As the purpose and functionality of a licensing program style guide evolve to better serve both licensed brand owners and licensee partners, we see a shift in the questions we’re asked most often by our clients. Their questions shed light on the challenges they’re facing as the licensing industry itself continues to evolve. Our ongoing conversations with our clients, whether we’re discussing a specific opportunity or simply chatting about their unique perspectives on the brand licensing landscape, are extremely valuable to us as one of the licensing industry’s premiere design consultancies. The insights gleaned from these conversations help us serve our clients better, and also serve our readership better in the context of our newsletter and our blog.
With this in mind, we’ve decided to share our responses to the five questions we’re asked most frequently by our clients about style guide design.
Can a core licensing program style guide include more than one style of artwork?
Typically, a licensed brand’s core style guide would only include artwork in one art style. However, the artwork may be represented in a highly rendered format along with an appropriate stylistic interpretation in vector format. For example, a character-based property may have CG or Photoshop rendered poses as well as vector artwork of those same poses.
This is not to say that multiple art styles should never be included in a licensed brand’s core style guide. There just needs to be a valid and compelling reason to do so. If the brand is well-established as a licensed IP, and consumers are aware of multiple stylistic interpretations, then it would be appropriate to include multiple styles, as long as the usage of each style is properly standardized.
For example, the Peanuts licensing program features comic strip character artwork in multiple art styles, with each reflective of the way in which Charles M. Schulz’s interpretation of the beloved Peanuts characters evolved over the years. Therefore, the Peanuts Global Brand Guide organizes the comic strip art styles by the different art “eras” of the strip, which are defined by the decade in which the art appeared. The guide provides strict standardization for the usage of this artwork, which does not allow licensee partners to mix artwork from different eras.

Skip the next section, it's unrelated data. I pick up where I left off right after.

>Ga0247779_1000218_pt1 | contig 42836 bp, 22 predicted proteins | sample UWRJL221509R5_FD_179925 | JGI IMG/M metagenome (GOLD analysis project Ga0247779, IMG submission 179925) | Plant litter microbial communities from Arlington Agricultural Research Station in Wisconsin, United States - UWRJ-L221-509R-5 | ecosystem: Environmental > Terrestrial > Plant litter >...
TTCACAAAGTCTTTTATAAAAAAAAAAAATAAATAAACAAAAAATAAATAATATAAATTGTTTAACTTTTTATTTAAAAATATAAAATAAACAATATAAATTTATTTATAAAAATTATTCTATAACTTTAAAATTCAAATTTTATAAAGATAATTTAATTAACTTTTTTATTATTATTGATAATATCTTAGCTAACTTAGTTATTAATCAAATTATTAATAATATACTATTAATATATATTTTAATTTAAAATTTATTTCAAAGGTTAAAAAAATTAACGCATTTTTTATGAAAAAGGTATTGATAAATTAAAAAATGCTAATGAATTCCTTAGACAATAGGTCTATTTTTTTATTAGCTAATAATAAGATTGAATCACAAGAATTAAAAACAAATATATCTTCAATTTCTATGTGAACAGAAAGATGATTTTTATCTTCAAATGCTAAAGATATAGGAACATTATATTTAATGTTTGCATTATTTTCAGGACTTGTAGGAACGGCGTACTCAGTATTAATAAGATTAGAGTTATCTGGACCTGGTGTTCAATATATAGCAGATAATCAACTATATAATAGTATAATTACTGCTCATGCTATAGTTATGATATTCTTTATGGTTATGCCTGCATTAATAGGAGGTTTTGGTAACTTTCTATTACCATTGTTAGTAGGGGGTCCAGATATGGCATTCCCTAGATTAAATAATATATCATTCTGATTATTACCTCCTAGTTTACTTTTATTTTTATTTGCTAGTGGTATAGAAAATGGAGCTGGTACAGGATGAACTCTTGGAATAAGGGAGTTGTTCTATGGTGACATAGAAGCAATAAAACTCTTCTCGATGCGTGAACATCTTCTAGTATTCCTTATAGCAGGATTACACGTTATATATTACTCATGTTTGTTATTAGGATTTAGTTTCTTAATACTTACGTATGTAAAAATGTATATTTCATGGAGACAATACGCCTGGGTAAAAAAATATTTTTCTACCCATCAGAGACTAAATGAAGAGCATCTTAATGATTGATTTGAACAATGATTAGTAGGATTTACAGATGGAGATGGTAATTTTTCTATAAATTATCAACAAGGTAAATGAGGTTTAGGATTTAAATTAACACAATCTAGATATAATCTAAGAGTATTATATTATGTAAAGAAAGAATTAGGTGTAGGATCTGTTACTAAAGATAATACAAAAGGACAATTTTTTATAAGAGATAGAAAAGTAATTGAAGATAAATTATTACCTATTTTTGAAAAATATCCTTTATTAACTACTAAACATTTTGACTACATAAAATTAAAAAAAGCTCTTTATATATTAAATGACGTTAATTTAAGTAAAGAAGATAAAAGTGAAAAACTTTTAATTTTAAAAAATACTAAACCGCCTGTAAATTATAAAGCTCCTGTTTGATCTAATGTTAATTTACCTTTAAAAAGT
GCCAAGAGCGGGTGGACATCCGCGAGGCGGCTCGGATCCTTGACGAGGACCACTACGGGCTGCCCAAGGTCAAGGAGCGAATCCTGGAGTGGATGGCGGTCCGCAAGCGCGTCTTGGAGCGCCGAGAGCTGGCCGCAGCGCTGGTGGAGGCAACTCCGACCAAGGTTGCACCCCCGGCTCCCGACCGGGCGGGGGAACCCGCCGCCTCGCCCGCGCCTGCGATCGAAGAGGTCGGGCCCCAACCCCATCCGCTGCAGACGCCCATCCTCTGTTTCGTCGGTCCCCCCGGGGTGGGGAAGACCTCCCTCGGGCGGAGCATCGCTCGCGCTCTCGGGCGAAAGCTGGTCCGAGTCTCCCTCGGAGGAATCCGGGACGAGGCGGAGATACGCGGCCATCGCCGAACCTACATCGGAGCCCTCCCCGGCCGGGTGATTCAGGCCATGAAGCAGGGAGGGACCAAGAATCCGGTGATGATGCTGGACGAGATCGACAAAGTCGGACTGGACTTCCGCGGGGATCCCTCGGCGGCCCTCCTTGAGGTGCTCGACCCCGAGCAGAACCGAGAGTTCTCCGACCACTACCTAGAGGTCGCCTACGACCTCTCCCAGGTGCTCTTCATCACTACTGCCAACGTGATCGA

How important is it to include examples of packaging in a brand’s licensing program style guide?
I’m always surprised to hear this question, since package design is just as critical to a licensed brand’s success in the marketplace as establishing the right partnerships and developing great products. The answer is simple. If the licensed brand already benefits from a separate, stand-alone packaging program guide, then it isn’t necessary to include examples of packaging within its licensing program style guide. However, if a stand-alone packaging program does not exist, it’s imperative to include at the very least a rudimentary representation of packaging examples within the brand’s licensing program style guide. Otherwise, each licensee partner will develop their own look for their product’s packaging. This will result in a lack of visual consistency and a missed opportunity for the brand owner to control the visual presence of the brand at retail.
Which consumer product categories should be represented among the product applications included in a brand’s licensing program style guide?
The good news here is that it is now understood my most licensed brand owners that product applications are an important component of a successful licensing program in today’s brand licensing environment. Let’s keep in mind that the reason to include product applications in a licensing program style guide is twofold: they serve as inspiration for licensee partners while illustrating the proper visual aesthetic for consumer product development; and, they can turn a style guide into a powerful sales tool that will attract potential licensee partners if the appropriate consumer product categories are represented.